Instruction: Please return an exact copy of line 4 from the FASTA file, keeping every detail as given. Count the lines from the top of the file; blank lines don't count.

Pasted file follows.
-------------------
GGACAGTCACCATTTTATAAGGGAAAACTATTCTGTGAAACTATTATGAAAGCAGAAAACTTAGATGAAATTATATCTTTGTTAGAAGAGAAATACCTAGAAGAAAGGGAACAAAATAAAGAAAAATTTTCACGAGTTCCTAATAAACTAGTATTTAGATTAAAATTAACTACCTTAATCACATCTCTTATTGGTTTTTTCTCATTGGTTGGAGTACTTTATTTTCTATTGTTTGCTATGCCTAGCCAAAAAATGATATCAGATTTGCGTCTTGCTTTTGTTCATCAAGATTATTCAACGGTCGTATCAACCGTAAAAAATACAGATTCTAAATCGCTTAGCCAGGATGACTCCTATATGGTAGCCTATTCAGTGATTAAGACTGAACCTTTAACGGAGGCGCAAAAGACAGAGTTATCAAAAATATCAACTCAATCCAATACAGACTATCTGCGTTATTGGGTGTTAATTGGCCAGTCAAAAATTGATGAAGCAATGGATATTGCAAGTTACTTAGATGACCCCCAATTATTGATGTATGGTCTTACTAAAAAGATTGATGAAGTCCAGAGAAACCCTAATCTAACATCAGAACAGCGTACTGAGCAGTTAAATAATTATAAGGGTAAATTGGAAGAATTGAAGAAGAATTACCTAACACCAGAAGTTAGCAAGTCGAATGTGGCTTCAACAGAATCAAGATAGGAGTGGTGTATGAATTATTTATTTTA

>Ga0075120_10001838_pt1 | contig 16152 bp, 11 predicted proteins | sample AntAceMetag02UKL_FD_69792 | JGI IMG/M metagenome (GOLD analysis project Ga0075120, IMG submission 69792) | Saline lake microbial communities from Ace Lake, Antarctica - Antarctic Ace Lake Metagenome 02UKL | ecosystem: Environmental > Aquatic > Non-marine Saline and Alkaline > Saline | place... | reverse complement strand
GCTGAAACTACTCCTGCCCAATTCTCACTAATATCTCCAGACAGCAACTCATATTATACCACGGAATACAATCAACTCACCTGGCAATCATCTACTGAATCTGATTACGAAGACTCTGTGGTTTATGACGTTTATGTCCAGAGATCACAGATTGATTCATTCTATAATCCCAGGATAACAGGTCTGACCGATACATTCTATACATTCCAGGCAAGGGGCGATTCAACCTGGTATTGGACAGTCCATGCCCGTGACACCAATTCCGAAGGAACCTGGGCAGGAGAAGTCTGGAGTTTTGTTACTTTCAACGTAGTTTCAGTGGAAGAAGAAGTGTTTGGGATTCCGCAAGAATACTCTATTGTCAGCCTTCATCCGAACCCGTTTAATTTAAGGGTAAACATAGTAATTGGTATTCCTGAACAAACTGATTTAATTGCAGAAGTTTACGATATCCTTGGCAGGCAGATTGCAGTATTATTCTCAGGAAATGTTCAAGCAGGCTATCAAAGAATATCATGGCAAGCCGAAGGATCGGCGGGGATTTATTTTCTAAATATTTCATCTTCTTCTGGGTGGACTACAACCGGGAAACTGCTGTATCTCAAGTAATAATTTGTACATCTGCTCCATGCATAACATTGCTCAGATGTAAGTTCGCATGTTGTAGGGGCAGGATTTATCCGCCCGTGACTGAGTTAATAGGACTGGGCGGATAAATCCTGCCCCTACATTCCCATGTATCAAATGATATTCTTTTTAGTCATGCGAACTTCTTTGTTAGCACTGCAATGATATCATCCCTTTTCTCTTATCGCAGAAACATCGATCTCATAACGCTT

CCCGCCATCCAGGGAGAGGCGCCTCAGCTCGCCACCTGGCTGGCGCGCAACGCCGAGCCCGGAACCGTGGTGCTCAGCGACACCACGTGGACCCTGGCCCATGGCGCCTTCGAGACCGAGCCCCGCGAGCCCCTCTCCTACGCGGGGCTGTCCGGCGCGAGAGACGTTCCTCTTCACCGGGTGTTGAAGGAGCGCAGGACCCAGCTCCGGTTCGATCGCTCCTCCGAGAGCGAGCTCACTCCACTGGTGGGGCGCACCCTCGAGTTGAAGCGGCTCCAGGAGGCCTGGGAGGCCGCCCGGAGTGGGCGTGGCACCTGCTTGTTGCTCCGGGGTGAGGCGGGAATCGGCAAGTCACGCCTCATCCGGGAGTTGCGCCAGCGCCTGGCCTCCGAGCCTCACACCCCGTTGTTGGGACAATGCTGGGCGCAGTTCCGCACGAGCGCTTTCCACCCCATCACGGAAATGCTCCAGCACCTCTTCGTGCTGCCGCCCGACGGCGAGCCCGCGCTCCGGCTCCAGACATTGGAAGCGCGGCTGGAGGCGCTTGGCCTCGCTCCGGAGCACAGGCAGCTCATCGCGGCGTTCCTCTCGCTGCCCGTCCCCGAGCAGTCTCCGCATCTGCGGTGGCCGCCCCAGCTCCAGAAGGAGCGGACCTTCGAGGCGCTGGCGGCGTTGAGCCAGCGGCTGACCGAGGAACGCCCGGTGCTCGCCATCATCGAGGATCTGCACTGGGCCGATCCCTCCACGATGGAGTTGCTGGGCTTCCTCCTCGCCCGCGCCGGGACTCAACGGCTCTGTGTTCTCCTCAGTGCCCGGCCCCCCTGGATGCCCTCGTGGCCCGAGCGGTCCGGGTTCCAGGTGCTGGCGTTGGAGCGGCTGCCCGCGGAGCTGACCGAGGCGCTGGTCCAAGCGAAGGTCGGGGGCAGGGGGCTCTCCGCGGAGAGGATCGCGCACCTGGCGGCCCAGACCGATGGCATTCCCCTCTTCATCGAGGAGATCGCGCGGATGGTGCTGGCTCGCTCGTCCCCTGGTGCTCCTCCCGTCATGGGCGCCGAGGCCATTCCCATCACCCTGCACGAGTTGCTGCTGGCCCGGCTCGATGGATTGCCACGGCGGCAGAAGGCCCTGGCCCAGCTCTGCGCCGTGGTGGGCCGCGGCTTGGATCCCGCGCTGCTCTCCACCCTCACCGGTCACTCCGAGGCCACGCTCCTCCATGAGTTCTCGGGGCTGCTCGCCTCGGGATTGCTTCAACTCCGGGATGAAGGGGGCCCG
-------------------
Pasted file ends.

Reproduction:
CCCGCCATCCAGGGAGAGGCGCCTCAGCTCGCCACCTGGCTGGCGCGCAACGCCGAGCCCGGAACCGTGGTGCTCAGCGACACCACGTGGACCCTGGCCCATGGCGCCTTCGAGACCGAGCCCCGCGAGCCCCTCTCCTACGCGGGGCTGTCCGGCGCGAGAGACGTTCCTCTTCACCGGGTGTTGAAGGAGCGCAGGACCCAGCTCCGGTTCGATCGCTCCTCCGAGAGCGAGCTCACTCCACTGGTGGGGCGCACCCTCGAGTTGAAGCGGCTCCAGGAGGCCTGGGAGGCCGCCCGGAGTGGGCGTGGCACCTGCTTGTTGCTCCGGGGTGAGGCGGGAATCGGCAAGTCACGCCTCATCCGGGAGTTGCGCCAGCGCCTGGCCTCCGAGCCTCACACCCCGTTGTTGGGACAATGCTGGGCGCAGTTCCGCACGAGCGCTTTCCACCCCATCACGGAAATGCTCCAGCACCTCTTCGTGCTGCCGCCCGACGGCGAGCCCGCGCTCCGGCTCCAGACATTGGAAGCGCGGCTGGAGGCGCTTGGCCTCGCTCCGGAGCACAGGCAGCTCATCGCGGCGTTCCTCTCGCTGCCCGTCCCCGAGCAGTCTCCGCATCTGCGGTGGCCGCCCCAGCTCCAGAAGGAGCGGACCTTCGAGGCGCTGGCGGCGTTGAGCCAGCGGCTGACCGAGGAACGCCCGGTGCTCGCCATCATCGAGGATCTGCACTGGGCCGATCCCTCCACGATGGAGTTGCTGGGCTTCCTCCTCGCCCGCGCCGGGACTCAACGGCTCTGTGTTCTCCTCAGTGCCCGGCCCCCCTGGATGCCCTCGTGGCCCGAGCGGTCCGGGTTCCAGGTGCTGGCGTTGGAGCGGCTGCCCGCGGAGCTGACCGAGGCGCTGGTCCAAGCGAAGGTCGGGGGCAGGGGGCTCTCCGCGGAGAGGATCGCGCACCTGGCGGCCCAGACCGATGGCATTCCCCTCTTCATCGAGGAGATCGCGCGGATGGTGCTGGCTCGCTCGTCCCCTGGTGCTCCTCCCGTCATGGGCGCCGAGGCCATTCCCATCACCCTGCACGAGTTGCTGCTGGCCCGGCTCGATGGATTGCCACGGCGGCAGAAGGCCCTGGCCCAGCTCTGCGCCGTGGTGGGCCGCGGCTTGGATCCCGCGCTGCTCTCCACCCTCACCGGTCACTCCGAGGCCACGCTCCTCCATGAGTTCTCGGGGCTGCTCGCCTCGGGATTGCTTCAACTCCGGGATGAAGGGGGCCCG